What You Can Expect During a Field Sobriety Test

What to Expect During a Field Sobriety Test - Armstrong Bail Bonds

What You Can Expect During a Field Sobriety Test

At Armstrong Bail Bonds, we’re in the business of getting people out of jail; often, the best way to get people out of jail, however, is to prevent them from getting arrested in the first place, and this involves arming citizens with knowledge they need to avoid arrest and interact with police officers who may suspect them of wrongdoing. Knowing what to expect during a field sobriety test – the coordination test administered to those suspected of drinking and driving – may help you keep calm in an otherwise stressful situation and, if sober, pass the test with flying colors.

When giving a field sobriety test, a police officer will often ask you to:

#1: Walk a straight line and turn. The motorist suspected of driving while intoxicated will often be asked to walk 15-20 feet, heel to toe, along a straight line, turn, and walk the same number of paces back. The officer is checking to see if the driver can follow directions, keep his or her balance without falling off the line, and complete the test without stopping or starting over.

#2: Stand on one leg. The suspected driver may be asked to stand on one leg, usually with his or her other leg slightly raised, for up to 20 seconds. It is not uncommon for officers to ask the suspect to count out loud, and statements such as “I couldn’t do that sober” may be taken as an admission of guilt (since the person is implying that they are NOT sober).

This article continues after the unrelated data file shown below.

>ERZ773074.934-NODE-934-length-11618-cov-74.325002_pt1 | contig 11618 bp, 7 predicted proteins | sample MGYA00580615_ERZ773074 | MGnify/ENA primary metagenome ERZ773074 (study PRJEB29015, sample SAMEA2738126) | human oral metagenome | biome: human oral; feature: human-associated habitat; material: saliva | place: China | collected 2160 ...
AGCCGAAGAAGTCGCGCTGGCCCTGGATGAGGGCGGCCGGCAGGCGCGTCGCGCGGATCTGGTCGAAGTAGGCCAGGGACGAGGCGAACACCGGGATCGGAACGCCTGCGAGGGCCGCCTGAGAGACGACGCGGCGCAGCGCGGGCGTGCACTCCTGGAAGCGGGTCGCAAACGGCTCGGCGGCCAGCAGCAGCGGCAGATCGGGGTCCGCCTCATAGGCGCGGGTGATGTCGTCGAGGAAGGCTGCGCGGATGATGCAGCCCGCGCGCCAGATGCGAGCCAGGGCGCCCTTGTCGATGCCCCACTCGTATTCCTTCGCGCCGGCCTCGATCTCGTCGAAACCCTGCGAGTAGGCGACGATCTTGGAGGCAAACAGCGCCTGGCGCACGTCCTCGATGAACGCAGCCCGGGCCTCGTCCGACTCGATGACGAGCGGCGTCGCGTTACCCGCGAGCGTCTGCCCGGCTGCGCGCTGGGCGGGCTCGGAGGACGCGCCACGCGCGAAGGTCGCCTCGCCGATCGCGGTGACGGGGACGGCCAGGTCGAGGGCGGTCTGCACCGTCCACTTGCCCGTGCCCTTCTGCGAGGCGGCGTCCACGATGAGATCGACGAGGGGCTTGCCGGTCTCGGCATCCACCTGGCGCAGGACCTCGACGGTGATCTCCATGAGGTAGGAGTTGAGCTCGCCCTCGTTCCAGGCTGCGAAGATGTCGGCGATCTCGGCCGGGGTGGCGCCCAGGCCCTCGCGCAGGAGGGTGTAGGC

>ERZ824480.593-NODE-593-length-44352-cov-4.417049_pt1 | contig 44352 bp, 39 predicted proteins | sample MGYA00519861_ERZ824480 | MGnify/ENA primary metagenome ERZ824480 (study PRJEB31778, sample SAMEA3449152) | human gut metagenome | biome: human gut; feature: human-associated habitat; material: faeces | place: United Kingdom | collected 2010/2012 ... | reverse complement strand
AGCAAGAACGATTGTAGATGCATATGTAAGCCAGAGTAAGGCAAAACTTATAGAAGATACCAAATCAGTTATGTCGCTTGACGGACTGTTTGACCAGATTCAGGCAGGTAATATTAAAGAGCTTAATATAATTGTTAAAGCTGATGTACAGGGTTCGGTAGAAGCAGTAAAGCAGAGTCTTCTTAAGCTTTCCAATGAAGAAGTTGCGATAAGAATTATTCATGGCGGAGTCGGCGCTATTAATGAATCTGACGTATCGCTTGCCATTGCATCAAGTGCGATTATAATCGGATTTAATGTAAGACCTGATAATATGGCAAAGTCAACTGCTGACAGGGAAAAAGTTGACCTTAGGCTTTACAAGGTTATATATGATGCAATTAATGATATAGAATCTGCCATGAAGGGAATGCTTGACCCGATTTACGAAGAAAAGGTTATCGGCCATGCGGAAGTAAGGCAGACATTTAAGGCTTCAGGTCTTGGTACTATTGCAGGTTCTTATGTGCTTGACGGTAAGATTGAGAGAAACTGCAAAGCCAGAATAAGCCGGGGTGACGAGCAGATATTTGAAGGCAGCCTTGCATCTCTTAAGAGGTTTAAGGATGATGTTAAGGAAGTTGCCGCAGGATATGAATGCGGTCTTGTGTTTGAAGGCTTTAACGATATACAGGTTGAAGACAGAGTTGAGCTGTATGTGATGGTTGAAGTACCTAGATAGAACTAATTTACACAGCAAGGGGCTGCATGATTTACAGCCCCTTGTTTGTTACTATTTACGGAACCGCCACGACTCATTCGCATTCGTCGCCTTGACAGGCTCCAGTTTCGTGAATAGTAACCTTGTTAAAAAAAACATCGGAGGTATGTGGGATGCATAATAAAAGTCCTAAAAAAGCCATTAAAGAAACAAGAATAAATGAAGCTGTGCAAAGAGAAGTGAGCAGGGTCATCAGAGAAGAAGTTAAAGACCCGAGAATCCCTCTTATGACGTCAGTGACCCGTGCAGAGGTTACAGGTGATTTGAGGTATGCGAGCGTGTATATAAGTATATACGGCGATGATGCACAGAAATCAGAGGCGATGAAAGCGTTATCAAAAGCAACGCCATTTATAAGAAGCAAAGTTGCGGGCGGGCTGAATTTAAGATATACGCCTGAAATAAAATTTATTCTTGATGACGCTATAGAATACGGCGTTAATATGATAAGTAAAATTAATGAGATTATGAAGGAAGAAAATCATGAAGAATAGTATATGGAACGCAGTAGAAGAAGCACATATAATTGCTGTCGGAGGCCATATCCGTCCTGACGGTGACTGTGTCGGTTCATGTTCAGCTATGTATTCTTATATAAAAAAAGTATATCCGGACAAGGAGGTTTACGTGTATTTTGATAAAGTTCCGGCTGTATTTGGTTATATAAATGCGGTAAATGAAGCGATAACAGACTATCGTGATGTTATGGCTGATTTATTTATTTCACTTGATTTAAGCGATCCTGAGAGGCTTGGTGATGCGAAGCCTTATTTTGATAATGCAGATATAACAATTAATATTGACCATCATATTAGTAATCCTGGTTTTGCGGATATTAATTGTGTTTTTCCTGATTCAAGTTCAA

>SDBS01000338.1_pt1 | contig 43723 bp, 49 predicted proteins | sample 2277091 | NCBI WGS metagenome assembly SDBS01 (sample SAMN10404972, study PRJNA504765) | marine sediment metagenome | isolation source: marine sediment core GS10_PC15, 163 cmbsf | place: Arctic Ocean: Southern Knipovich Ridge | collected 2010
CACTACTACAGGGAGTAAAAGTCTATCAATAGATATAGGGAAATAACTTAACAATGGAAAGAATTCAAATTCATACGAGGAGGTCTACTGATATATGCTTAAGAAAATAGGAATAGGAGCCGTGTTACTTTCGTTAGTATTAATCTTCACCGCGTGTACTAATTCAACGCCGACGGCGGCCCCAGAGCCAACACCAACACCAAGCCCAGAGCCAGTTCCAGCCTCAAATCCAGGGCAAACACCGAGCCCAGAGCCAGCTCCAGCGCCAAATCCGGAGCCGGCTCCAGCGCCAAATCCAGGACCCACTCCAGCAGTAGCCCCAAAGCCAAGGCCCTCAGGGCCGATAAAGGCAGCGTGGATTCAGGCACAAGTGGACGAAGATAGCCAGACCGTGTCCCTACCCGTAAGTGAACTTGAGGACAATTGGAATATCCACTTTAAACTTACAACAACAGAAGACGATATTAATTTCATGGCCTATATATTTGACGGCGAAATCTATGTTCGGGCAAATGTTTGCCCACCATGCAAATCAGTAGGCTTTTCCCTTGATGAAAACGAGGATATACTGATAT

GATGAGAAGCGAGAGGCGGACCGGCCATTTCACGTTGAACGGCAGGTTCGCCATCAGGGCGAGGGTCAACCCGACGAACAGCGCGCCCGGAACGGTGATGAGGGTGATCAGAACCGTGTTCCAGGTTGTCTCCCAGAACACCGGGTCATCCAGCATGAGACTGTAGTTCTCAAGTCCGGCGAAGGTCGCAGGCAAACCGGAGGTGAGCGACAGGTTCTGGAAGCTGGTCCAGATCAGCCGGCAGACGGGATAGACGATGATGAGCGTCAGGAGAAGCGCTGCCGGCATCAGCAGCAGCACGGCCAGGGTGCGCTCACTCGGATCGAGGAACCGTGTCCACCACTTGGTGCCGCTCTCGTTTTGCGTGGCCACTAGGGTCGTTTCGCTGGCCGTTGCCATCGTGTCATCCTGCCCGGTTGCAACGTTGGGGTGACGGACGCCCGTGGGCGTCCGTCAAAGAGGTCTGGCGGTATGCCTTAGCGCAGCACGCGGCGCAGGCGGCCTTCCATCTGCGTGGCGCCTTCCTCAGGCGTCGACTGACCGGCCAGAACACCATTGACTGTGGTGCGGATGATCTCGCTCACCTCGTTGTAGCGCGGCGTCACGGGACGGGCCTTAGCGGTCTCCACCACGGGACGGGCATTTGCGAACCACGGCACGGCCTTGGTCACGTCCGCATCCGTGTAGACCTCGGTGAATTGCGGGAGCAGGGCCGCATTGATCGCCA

#3: Touch your finger to your nose. The most recognizable “drunk driver test,” touching one’s finger to the tip of one’s nose measures spatial coordination and the ability to follow directions; swaying, tremors, and muscle twitching may all indicate intoxication.

#4: Follow an object with your eyes. While many drivers think that this test is gauging how well the suspect can track an object, the true purpose of this test is to see how much the person’s eyes “bounce” as they approach the corner of the eye. Called a nystagmus, this bouncing may indicate that a driver has had too much to drink.

#5: Take a Breathalyzer. The most reliable test for measuring a driver’s Blood Alcohol Content, the breathalyzer accurately and instantly measures how much a suspect has had to drink based on a puff of their breathe. In California, .08% is grounds for arrest on suspicion of Driving While Intoxicated (DWI), and refusing to take a breathalyzer after arrest is terms for immediate suspension of one’s license.

Though hundreds of people ask us if there’s some sort of “trick” to passing the field sobriety test – keeping a penny under the tongue to naturalize the breathalyzer is common myth we often hear – the simple truth is that there isn’t. The one exception to this rule, of course, is: don’t drive drunk. It’s VERY easy to pass a field sobriety test if you haven’t had anything to drink.

Be responsible. Be safe. Don’t drink and drive, and if you choose to imbibe, be sure to call a designated driver.